Word Knowledge and Word Usage

Author : Vito Pirrelli
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Word storage and processing define a multi-factorial domain of scientific inquiry whose thorough investigation goes well beyond the boundaries of traditional disciplinary taxonomies, to require synergic integration of a wide range of methods, techniques and empirical and experimental findings. The present book intends to approach a few central issues concerning the organization, structure and functioning of the Mental Lexicon, by asking domain experts to look at common, central topics from complementary standpoints, and discuss the advantages of developing converging perspectives. The book will explore the connections between computational and algorithmic models of the mental lexicon, word frequency distributions and information theoretical measures of word families, statistical correlations across psycho-linguistic and cognitive evidence, principles of machine learning and integrative brain models of word storage and processing. Main goal of the book will be to map out the landscape of future research in this area, to foster the development of interdisciplinary curricula and help single-domain specialists understand and address issues and questions as they are raised in other disciplines.

Handbook of Literacy in Akshara Orthography

Author : R. Malatesha Joshi
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This volume examines the unique characteristics of akshara orthography and how they may affect literacy development and problems along with the implications for assessment and instruction. Even though akshara orthography is used by more than a billion people, there is an urgent need for a systematic attempt to bring the features, research findings, and future directions of akshara together in a coherent volume. We hope that this volume will bridge that gap. Akshara is used in several Indic languages, each calling it by a slightly different name, for example 'aksharamu', in Telugu, 'akshara' in Kannada, and 'akshar' in Hindi. It is the Bhrami-derived orthography used across much of the Indian subcontinent. There is a growing body of research on the psycholinguistic underpinnings of learning to read akshara, and the emerging perspective is that akshara, even though classified as alphasyllabaries, abugida, and semi-syllabic writing systems, is neither alphabetic nor syllabic. Rather, akshara orthography is unique and deserves to be a separate classification and needs further investigation relating to literacy acquisition in akshara. The chapters in this volume, written by leading authors in the field, will inform the reader of the current research on akshara in a coherent and systematic way.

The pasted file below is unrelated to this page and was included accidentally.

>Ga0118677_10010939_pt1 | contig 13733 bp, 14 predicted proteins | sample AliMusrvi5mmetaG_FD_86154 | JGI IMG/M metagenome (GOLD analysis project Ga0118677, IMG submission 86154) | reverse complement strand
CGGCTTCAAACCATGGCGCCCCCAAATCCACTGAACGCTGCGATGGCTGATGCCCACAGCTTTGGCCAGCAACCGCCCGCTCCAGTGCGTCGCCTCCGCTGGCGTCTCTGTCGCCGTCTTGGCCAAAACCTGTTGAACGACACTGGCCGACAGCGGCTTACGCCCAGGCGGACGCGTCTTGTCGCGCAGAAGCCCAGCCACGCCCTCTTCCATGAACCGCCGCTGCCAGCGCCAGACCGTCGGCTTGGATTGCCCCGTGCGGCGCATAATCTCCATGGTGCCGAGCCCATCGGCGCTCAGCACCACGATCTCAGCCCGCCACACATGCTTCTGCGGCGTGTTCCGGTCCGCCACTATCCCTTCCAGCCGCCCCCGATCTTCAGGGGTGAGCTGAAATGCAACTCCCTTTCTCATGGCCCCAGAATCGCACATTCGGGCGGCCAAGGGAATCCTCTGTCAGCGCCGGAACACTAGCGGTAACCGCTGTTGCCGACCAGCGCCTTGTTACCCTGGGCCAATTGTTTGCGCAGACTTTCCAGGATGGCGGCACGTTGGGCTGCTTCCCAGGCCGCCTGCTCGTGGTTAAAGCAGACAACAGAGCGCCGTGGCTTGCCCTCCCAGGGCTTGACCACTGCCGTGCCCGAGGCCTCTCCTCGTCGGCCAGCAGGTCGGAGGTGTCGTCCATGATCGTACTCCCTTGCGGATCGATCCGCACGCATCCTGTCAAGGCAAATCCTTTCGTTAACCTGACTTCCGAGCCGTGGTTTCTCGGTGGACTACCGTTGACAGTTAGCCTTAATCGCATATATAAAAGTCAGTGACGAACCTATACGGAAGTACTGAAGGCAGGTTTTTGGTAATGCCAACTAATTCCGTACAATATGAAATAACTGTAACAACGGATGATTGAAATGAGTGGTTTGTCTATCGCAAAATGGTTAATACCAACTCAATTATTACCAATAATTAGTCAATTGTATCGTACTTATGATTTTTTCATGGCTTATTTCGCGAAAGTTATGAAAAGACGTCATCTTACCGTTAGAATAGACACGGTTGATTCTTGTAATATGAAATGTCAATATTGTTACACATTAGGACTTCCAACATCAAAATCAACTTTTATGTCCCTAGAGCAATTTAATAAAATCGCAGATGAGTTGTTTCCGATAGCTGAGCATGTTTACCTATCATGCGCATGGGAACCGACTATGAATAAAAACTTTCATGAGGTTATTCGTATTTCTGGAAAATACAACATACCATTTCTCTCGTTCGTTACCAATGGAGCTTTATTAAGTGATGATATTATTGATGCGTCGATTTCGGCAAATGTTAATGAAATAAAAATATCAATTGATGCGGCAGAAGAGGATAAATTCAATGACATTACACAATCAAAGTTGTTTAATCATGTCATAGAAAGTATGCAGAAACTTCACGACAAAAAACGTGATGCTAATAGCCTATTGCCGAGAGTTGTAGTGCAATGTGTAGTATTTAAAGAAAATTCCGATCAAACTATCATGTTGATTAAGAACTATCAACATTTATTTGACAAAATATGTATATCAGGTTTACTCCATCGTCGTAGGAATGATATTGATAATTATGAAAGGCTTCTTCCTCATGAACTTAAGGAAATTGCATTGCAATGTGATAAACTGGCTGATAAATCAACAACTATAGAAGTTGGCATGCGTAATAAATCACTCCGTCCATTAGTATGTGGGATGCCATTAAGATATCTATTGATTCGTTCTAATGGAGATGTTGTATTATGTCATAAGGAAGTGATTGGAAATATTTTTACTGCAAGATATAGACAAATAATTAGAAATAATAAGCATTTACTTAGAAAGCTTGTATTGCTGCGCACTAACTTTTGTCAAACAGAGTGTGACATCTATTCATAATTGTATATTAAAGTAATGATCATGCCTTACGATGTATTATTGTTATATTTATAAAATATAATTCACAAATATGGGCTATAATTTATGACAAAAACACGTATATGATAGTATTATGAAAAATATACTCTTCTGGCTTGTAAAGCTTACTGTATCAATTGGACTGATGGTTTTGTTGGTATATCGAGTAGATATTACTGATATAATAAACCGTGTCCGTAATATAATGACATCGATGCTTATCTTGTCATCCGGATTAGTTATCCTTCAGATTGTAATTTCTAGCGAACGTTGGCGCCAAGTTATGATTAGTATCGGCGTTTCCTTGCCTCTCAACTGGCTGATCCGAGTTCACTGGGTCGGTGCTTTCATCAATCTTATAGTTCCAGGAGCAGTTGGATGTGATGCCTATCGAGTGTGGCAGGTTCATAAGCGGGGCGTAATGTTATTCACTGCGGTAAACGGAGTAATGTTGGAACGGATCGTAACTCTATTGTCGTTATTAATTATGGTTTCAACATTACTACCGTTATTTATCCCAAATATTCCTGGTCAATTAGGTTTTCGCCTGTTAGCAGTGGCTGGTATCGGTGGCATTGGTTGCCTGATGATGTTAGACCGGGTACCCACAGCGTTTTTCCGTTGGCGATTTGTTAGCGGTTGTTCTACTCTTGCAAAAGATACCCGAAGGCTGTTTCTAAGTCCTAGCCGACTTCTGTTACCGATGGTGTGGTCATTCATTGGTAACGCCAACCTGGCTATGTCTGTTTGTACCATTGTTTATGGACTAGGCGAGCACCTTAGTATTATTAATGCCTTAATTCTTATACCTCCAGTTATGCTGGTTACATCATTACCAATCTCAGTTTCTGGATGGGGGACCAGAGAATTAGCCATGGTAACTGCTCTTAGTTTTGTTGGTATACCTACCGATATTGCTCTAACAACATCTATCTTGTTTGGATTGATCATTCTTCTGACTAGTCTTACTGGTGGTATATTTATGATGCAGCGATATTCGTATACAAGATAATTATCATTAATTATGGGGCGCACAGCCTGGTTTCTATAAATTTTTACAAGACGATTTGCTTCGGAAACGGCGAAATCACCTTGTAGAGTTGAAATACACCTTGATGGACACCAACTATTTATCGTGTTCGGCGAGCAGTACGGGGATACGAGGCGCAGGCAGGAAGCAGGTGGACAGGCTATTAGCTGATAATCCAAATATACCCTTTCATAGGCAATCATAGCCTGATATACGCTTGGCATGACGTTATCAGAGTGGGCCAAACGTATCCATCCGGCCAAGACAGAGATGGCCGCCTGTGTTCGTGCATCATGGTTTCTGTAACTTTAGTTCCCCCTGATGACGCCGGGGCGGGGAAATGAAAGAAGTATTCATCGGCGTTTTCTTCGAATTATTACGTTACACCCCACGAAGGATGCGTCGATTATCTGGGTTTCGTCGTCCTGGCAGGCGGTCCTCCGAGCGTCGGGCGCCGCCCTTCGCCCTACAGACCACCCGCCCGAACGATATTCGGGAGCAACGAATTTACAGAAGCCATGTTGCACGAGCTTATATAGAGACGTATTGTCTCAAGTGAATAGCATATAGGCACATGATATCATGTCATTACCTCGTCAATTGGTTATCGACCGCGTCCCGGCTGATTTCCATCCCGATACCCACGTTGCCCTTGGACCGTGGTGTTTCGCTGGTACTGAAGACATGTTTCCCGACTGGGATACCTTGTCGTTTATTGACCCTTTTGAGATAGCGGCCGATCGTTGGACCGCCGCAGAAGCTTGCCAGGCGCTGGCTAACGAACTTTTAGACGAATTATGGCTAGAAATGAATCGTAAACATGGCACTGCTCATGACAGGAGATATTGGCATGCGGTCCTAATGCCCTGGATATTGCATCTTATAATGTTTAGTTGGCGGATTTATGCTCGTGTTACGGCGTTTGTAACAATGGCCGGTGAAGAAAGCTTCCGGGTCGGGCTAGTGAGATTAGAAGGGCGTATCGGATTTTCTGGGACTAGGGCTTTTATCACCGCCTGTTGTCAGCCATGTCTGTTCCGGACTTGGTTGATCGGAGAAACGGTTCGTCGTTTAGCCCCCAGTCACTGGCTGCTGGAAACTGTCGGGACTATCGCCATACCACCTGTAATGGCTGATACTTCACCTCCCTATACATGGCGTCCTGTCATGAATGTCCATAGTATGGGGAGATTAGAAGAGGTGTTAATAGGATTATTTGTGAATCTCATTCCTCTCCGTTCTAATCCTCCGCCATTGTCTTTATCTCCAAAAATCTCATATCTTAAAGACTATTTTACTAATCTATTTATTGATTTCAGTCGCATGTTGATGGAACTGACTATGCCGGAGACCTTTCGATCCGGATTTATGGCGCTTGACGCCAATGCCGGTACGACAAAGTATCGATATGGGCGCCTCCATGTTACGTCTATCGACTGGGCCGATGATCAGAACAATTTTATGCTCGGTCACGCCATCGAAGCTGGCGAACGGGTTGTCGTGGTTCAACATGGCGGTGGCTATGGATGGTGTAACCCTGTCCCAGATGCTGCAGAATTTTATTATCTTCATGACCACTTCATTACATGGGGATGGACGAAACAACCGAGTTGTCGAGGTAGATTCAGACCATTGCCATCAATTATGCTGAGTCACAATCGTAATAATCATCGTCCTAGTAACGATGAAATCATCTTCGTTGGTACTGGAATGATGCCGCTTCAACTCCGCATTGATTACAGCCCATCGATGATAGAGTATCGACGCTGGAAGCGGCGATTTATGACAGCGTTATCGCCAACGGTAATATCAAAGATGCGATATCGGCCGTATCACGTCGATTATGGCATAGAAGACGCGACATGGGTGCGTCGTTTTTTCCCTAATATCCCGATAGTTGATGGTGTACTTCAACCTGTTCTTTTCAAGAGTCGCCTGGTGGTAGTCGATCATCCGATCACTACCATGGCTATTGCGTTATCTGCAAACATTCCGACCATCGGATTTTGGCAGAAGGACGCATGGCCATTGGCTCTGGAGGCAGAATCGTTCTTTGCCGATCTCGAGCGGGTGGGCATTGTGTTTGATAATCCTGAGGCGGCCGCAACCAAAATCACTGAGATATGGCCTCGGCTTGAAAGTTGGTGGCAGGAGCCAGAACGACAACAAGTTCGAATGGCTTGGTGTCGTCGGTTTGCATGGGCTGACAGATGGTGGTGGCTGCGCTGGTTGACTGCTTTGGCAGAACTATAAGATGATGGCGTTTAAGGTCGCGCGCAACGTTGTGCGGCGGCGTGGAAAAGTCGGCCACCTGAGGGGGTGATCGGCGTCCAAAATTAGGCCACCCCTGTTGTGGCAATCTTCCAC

Polylogues on The Mental Lexicon

Author : Gary Libben
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From its beginnings, the study of the mental lexicon has been at the crossroads of research and scholarship. This volume presents a polylogue--a textual conversation of many voices. It is designed to capture the excitement within the field and generate a deeper understanding of key issues and debates for established researchers, students, and readers interested in language and cognition. The first chapter examines how the mental lexicon itself can be seen as a polylogue. In the following six chapters, authors tackle the fundamental questions concerning future research on lexical representation and processing in an interactive structure that presents new perspectives and captures the excitement of the field. The themes include the value of cross-linguistic megastudies, the nature of meaning, how to capture truly natural language, what can be learned from lexical acquisition, the advantages of a functionalist perspective, and the role of schemas in understanding morphology and the lexicon.

Nominal Compound Acquisition

Author : Wolfgang U. Dressler
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This book offers a systematic study of the emergence and early development of compound nouns in first language acquisition from a cross-linguistic and typological perspective. The language sample is both genealogically and typologically diversified, ranging from languages rich in compounds, such as German, Saami, Estonian and Finnish, to languages poor in compounds, such as French. Some of them differ in compound richness according to genres of adult-directed speech in contrast to child-directed speech and thus also child speech, like Russian, Lithuanian and especially Greek. Differences in the delimitation and transition between compounds and phrases and in the distribution of subtypes of compounds in these languages involve great typological variety and thus different tasks for children acquiring them. The eleven languages investigated in the volume and the common methodology of longitudinal collection of spontaneous speech data concerning the interaction between children and their caretakers or peers, supplemented by lexical typology as a new means of cross-linguistic comparison of language acquisition, allow new generalizations and make the volume a unique contribution.